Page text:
Marin Health Nonprofit Gets $1M State Grant to Aid Youths


"If you were to investigate the health of pre-colonial people, there was no addiction.

Substances were prevalent but they were used with a sense of respect for their ancestors."

That's what Maite Duran has to say about her group, Alcohol Justice, which has received a $1 million grant from California to prevent youth substance use as a result of taxes on recreational cannabis, the San Francisco Chronicle reports.

The state's Department of Health Care Services is giving Alcohol Justice the money as part of its Elevate Youth California program, which aims to prevent youth substance use in low-income, under-resourced communities of color "by understanding indigenous and Latinx cultural practices, community organizing, and hands-on environmental projects to prevent substance use," per the state's funding announcement.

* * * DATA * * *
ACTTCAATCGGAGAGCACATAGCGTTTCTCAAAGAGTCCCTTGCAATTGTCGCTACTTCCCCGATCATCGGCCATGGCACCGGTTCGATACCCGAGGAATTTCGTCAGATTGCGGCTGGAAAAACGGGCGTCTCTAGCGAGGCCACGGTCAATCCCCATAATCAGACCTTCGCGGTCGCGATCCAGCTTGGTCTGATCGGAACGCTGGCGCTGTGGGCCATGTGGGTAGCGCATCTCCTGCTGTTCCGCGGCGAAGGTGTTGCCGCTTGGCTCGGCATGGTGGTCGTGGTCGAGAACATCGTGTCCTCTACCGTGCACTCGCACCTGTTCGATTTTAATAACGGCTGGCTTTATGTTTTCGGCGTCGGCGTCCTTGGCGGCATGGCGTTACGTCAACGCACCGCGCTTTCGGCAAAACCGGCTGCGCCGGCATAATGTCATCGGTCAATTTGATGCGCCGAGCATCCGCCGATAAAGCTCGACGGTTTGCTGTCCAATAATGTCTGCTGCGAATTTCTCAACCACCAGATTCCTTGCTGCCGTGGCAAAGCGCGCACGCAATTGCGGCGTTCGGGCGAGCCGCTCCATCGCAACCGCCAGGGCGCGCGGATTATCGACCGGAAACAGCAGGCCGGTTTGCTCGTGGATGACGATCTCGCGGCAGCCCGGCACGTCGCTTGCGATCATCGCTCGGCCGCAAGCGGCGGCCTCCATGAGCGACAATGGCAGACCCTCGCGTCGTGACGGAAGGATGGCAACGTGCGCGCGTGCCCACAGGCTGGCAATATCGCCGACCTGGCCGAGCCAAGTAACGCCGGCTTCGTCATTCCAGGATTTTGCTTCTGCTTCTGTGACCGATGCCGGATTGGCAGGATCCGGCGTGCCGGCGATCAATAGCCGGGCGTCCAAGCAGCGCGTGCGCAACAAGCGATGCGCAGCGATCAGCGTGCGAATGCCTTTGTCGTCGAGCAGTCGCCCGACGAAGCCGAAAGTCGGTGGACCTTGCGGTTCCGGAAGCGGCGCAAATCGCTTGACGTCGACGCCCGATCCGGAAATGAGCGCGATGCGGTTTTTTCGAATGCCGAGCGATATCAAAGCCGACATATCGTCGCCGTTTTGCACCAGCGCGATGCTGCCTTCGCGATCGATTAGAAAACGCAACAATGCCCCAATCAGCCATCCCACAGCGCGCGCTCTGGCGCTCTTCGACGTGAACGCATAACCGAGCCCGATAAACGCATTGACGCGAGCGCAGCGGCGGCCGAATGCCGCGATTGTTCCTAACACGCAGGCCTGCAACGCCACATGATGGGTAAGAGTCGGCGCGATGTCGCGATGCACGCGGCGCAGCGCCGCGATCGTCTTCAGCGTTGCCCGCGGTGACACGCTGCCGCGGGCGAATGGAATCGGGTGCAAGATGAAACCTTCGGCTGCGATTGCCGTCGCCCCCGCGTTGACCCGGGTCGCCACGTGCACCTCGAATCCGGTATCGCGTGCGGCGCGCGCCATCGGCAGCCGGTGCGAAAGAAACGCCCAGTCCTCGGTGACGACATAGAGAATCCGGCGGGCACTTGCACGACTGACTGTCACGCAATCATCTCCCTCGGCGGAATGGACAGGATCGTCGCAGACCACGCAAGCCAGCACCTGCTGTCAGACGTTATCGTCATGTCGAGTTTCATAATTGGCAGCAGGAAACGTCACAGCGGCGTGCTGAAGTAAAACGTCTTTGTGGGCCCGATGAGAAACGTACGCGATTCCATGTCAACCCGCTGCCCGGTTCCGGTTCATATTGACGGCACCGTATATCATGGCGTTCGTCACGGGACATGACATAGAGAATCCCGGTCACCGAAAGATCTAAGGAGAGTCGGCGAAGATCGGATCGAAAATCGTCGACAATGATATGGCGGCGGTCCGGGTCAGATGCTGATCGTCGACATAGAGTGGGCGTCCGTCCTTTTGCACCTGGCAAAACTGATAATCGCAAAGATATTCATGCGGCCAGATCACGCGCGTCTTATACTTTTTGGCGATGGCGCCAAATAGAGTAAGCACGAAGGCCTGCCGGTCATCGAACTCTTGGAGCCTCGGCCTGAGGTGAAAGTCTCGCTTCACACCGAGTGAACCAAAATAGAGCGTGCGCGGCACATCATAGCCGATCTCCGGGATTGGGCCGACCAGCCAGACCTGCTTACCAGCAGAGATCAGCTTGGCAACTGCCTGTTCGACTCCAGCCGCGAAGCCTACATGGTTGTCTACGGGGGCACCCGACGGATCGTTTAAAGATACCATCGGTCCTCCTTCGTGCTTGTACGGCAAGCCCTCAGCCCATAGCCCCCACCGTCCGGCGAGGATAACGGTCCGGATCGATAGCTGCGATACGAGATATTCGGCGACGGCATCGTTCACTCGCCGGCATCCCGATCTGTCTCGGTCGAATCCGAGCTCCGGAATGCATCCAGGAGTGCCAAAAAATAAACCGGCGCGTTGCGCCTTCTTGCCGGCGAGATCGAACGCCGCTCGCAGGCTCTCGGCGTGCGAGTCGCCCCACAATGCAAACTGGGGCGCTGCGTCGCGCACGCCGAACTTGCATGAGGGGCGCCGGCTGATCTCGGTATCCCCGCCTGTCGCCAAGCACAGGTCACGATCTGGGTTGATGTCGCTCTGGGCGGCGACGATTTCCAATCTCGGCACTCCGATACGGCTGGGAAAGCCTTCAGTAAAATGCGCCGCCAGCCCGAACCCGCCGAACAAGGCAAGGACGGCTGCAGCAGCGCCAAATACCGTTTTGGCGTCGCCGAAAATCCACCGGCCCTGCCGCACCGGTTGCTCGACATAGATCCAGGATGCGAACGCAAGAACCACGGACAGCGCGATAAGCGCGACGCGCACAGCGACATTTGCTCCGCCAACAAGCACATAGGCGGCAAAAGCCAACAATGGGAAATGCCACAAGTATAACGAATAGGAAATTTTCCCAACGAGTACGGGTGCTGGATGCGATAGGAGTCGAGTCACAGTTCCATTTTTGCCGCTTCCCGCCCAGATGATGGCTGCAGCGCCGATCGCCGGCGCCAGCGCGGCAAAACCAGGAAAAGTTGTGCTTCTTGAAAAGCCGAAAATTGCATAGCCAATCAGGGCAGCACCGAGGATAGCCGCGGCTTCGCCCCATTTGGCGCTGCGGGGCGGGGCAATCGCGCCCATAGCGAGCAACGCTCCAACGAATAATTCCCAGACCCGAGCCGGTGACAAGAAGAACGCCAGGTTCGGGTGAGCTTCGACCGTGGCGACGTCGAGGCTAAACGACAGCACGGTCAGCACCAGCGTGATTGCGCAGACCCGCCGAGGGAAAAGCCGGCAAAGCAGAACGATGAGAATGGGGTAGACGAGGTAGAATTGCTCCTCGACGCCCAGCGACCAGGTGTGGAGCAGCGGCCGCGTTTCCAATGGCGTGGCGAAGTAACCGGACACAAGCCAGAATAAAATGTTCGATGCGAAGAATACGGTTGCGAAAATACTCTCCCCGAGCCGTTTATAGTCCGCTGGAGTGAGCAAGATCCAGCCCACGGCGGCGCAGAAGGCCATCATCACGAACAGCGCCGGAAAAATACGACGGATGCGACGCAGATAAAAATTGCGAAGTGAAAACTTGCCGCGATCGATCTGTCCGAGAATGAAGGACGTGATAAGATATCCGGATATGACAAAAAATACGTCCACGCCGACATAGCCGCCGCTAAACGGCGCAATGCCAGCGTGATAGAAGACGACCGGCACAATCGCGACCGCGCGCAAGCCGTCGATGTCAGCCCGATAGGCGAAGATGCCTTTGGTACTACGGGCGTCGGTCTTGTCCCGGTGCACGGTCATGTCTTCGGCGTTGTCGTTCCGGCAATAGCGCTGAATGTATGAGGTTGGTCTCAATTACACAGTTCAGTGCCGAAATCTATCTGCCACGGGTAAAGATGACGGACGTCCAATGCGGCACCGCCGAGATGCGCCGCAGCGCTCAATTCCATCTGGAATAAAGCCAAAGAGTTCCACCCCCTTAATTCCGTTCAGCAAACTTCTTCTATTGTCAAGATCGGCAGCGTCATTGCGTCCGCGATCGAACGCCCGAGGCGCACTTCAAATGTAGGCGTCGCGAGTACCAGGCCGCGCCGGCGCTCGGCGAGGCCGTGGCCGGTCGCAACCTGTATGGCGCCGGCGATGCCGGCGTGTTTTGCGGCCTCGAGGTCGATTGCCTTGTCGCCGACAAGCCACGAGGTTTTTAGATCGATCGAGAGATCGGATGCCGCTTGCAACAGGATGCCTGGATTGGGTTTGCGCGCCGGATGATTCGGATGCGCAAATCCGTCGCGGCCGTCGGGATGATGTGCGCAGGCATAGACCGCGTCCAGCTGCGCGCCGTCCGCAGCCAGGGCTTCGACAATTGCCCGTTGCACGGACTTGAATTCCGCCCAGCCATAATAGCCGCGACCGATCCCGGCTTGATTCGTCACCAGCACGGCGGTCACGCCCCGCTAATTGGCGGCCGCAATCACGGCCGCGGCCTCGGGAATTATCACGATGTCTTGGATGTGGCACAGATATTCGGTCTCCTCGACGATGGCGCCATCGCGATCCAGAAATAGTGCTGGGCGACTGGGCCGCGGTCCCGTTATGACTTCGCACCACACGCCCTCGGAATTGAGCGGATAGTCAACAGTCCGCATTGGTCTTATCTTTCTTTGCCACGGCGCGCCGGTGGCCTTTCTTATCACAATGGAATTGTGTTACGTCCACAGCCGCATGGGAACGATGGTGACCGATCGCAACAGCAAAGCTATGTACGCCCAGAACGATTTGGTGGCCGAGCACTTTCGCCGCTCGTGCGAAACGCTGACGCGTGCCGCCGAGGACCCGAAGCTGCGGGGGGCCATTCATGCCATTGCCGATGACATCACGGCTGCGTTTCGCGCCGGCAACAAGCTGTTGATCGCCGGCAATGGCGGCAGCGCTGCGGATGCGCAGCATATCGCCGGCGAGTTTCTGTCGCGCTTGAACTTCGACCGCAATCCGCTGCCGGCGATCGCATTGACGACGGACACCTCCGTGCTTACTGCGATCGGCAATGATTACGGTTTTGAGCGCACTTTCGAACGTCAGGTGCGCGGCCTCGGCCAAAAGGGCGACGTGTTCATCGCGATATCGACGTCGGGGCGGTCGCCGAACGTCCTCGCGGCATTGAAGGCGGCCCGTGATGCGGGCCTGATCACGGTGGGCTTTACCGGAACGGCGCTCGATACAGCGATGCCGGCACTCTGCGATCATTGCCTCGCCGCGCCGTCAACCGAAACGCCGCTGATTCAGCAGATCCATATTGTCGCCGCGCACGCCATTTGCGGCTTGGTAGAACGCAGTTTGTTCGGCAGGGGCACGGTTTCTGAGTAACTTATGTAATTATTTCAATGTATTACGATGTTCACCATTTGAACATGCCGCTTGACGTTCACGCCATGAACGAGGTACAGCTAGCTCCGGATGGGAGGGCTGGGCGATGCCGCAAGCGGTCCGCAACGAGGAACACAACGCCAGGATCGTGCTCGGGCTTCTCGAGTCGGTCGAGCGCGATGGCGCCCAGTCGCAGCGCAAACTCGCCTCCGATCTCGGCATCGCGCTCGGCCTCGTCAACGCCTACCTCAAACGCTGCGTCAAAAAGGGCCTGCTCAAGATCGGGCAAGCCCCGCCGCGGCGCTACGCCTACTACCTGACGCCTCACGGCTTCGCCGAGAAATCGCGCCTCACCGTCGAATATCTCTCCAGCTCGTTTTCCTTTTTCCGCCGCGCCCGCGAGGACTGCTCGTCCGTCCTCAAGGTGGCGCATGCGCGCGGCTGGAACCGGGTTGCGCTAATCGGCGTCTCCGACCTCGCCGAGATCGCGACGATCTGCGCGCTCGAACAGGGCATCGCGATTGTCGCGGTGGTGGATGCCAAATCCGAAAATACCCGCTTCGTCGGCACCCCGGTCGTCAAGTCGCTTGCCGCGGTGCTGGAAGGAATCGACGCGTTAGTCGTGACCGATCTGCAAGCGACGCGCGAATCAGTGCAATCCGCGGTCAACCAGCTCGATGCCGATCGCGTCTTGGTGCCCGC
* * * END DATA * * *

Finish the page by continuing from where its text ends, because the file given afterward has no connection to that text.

To date, 239 organizations statewide have received funding aimed at preventing youth substance use as a result of taxes on recreational cannabis, per the Chronicle.

Alcohol Justice's grant proposal notes that Latinx juveniles in Marin County were 16% of the county's juvenile population in 2009, but were arrested for 39% of the drug offenses and felonies and 41% of misdemeanors.

Duran tells the Chronicle that the interdisciplinary Youth for Justice program focuses on four areas: health and healing, connecting kids with nature,

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